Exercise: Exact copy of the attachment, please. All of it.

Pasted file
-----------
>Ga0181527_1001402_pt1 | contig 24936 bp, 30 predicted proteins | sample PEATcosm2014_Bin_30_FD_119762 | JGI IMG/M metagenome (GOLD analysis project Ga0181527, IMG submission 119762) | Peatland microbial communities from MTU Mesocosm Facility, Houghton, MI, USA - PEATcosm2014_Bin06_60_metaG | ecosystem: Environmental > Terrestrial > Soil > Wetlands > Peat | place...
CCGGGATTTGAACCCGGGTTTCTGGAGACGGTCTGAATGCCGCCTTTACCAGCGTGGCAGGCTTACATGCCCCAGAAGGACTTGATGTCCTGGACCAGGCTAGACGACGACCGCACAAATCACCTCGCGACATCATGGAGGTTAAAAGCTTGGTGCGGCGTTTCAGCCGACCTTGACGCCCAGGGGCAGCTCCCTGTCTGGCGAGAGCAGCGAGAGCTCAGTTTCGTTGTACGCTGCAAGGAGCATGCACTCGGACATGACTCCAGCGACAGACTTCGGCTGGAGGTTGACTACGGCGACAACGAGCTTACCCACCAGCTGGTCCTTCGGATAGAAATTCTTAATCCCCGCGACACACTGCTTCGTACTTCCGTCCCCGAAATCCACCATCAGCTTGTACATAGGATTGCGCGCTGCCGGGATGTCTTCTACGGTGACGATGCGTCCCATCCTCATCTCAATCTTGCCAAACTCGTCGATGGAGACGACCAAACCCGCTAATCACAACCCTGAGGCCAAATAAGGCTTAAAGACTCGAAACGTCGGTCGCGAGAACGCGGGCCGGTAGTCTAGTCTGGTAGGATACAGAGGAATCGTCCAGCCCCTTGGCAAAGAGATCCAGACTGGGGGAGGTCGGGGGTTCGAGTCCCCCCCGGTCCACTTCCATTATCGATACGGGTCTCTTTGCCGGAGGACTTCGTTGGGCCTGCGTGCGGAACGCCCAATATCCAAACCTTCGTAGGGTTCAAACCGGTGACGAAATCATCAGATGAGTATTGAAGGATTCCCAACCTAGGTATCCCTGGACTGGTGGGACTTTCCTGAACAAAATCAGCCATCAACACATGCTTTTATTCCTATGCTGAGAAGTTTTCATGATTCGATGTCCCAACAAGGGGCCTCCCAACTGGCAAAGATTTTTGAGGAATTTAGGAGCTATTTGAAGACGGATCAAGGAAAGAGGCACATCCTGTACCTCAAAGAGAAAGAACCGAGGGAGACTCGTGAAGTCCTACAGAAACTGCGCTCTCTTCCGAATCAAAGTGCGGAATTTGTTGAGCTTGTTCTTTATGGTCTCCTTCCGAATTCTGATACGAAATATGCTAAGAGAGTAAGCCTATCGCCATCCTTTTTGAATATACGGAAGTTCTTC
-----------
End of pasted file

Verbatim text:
>Ga0181527_1001402_pt1 | contig 24936 bp, 30 predicted proteins | sample PEATcosm2014_Bin_30_FD_119762 | JGI IMG/M metagenome (GOLD analysis project Ga0181527, IMG submission 119762) | Peatland microbial communities from MTU Mesocosm Facility, Houghton, MI, USA - PEATcosm2014_Bin06_60_metaG | ecosystem: Environmental > Terrestrial > Soil > Wetlands > Peat | place...
CCGGGATTTGAACCCGGGTTTCTGGAGACGGTCTGAATGCCGCCTTTACCAGCGTGGCAGGCTTACATGCCCCAGAAGGACTTGATGTCCTGGACCAGGCTAGACGACGACCGCACAAATCACCTCGCGACATCATGGAGGTTAAAAGCTTGGTGCGGCGTTTCAGCCGACCTTGACGCCCAGGGGCAGCTCCCTGTCTGGCGAGAGCAGCGAGAGCTCAGTTTCGTTGTACGCTGCAAGGAGCATGCACTCGGACATGACTCCAGCGACAGACTTCGGCTGGAGGTTGACTACGGCGACAACGAGCTTACCCACCAGCTGGTCCTTCGGATAGAAATTCTTAATCCCCGCGACACACTGCTTCGTACTTCCGTCCCCGAAATCCACCATCAGCTTGTACATAGGATTGCGCGCTGCCGGGATGTCTTCTACGGTGACGATGCGTCCCATCCTCATCTCAATCTTGCCAAACTCGTCGATGGAGACGACCAAACCCGCTAATCACAACCCTGAGGCCAAATAAGGCTTAAAGACTCGAAACGTCGGTCGCGAGAACGCGGGCCGGTAGTCTAGTCTGGTAGGATACAGAGGAATCGTCCAGCCCCTTGGCAAAGAGATCCAGACTGGGGGAGGTCGGGGGTTCGAGTCCCCCCCGGTCCACTTCCATTATCGATACGGGTCTCTTTGCCGGAGGACTTCGTTGGGCCTGCGTGCGGAACGCCCAATATCCAAACCTTCGTAGGGTTCAAACCGGTGACGAAATCATCAGATGAGTATTGAAGGATTCCCAACCTAGGTATCCCTGGACTGGTGGGACTTTCCTGAACAAAATCAGCCATCAACACATGCTTTTATTCCTATGCTGAGAAGTTTTCATGATTCGATGTCCCAACAAGGGGCCTCCCAACTGGCAAAGATTTTTGAGGAATTTAGGAGCTATTTGAAGACGGATCAAGGAAAGAGGCACATCCTGTACCTCAAAGAGAAAGAACCGAGGGAGACTCGTGAAGTCCTACAGAAACTGCGCTCTCTTCCGAATCAAAGTGCGGAATTTGTTGAGCTTGTTCTTTATGGTCTCCTTCCGAATTCTGATACGAAATATGCTAAGAGAGTAAGCCTATCGCCATCCTTTTTGAATATACGGAAGTTCTTC